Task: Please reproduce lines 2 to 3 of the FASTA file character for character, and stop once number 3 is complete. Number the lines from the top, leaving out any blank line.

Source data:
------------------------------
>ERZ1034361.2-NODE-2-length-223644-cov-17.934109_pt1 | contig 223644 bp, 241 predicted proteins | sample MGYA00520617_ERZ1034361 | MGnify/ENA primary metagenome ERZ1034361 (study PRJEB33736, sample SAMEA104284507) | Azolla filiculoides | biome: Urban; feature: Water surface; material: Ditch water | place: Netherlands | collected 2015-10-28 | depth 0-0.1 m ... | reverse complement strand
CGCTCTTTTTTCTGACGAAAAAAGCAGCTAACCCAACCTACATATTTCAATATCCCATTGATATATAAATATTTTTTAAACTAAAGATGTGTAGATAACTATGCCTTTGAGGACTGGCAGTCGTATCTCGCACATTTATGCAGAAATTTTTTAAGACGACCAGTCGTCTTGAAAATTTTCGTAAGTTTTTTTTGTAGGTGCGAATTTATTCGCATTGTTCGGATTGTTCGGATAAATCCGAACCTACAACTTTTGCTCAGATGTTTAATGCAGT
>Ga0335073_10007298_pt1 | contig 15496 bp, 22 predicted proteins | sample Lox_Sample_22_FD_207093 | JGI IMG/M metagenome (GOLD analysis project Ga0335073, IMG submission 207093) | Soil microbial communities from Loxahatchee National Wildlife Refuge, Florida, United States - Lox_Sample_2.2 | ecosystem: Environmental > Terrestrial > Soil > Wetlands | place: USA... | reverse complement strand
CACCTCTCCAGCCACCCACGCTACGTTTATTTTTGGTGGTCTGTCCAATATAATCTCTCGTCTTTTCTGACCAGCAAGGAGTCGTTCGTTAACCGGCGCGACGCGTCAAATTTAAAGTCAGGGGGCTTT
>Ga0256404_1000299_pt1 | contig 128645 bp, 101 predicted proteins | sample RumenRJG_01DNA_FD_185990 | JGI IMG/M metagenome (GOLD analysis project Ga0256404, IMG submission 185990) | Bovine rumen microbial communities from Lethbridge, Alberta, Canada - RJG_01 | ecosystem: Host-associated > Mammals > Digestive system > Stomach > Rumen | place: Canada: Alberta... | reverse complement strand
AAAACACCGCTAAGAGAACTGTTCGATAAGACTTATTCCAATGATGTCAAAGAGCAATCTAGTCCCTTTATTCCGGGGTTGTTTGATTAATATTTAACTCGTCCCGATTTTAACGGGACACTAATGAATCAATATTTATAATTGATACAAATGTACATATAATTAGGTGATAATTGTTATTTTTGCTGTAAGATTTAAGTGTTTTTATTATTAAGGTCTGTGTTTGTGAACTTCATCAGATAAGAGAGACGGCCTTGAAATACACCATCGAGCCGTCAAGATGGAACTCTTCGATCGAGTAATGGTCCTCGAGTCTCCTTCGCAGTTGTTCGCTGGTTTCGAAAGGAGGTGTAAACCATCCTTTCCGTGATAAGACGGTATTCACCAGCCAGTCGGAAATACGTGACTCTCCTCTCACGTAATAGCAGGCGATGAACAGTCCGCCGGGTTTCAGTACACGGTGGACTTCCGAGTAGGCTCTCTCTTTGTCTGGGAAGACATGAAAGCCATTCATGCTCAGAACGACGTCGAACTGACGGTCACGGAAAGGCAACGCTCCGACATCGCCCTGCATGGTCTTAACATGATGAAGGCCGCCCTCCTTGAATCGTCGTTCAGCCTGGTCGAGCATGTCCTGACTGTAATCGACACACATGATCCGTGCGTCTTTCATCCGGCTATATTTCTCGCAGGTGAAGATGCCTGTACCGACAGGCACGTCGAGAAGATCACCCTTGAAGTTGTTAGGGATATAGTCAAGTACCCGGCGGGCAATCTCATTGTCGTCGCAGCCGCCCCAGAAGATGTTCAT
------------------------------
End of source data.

CGCTCTTTTTTCTGACGAAAAAAGCAGCTAACCCAACCTACATATTTCAATATCCCATTGATATATAAATATTTTTTAAACTAAAGATGTGTAGATAACTATGCCTTTGAGGACTGGCAGTCGTATCTCGCACATTTATGCAGAAATTTTTTAAGACGACCAGTCGTCTTGAAAATTTTCGTAAGTTTTTTTTGTAGGTGCGAATTTATTCGCATTGTTCGGATTGTTCGGATAAATCCGAACCTACAACTTTTGCTCAGATGTTTAATGCAGT
>Ga0335073_10007298_pt1 | contig 15496 bp, 22 predicted proteins | sample Lox_Sample_22_FD_207093 | JGI IMG/M metagenome (GOLD analysis project Ga0335073, IMG submission 207093) | Soil microbial communities from Loxahatchee National Wildlife Refuge, Florida, United States - Lox_Sample_2.2 | ecosystem: Environmental > Terrestrial > Soil > Wetlands | place: USA... | reverse complement strand